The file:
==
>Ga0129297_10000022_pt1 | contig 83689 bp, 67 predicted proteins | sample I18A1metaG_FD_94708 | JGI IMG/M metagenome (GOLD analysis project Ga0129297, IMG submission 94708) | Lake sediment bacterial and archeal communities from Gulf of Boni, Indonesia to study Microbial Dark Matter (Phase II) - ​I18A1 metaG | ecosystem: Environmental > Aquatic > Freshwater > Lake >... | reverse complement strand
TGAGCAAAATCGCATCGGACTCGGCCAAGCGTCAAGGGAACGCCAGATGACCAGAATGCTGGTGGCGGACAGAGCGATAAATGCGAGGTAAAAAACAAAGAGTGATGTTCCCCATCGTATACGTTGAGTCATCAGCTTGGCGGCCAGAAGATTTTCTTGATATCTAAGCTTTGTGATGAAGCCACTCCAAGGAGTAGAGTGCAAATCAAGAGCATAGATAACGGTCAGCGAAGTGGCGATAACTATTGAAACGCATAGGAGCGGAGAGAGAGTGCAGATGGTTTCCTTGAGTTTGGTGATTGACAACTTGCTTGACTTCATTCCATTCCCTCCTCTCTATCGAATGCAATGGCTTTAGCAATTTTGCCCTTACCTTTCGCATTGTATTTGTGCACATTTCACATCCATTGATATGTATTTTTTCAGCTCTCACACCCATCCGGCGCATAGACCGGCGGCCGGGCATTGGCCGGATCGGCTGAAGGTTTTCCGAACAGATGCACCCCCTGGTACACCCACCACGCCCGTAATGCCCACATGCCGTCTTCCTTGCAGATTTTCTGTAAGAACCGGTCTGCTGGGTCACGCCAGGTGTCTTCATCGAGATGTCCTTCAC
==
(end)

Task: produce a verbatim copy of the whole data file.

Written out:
>Ga0129297_10000022_pt1 | contig 83689 bp, 67 predicted proteins | sample I18A1metaG_FD_94708 | JGI IMG/M metagenome (GOLD analysis project Ga0129297, IMG submission 94708) | Lake sediment bacterial and archeal communities from Gulf of Boni, Indonesia to study Microbial Dark Matter (Phase II) - ​I18A1 metaG | ecosystem: Environmental > Aquatic > Freshwater > Lake >... | reverse complement strand
TGAGCAAAATCGCATCGGACTCGGCCAAGCGTCAAGGGAACGCCAGATGACCAGAATGCTGGTGGCGGACAGAGCGATAAATGCGAGGTAAAAAACAAAGAGTGATGTTCCCCATCGTATACGTTGAGTCATCAGCTTGGCGGCCAGAAGATTTTCTTGATATCTAAGCTTTGTGATGAAGCCACTCCAAGGAGTAGAGTGCAAATCAAGAGCATAGATAACGGTCAGCGAAGTGGCGATAACTATTGAAACGCATAGGAGCGGAGAGAGAGTGCAGATGGTTTCCTTGAGTTTGGTGATTGACAACTTGCTTGACTTCATTCCATTCCCTCCTCTCTATCGAATGCAATGGCTTTAGCAATTTTGCCCTTACCTTTCGCATTGTATTTGTGCACATTTCACATCCATTGATATGTATTTTTTCAGCTCTCACACCCATCCGGCGCATAGACCGGCGGCCGGGCATTGGCCGGATCGGCTGAAGGTTTTCCGAACAGATGCACCCCCTGGTACACCCACCACGCCCGTAATGCCCACATGCCGTCTTCCTTGCAGATTTTCTGTAAGAACCGGTCTGCTGGGTCACGCCAGGTGTCTTCATCGAGATGTCCTTCAC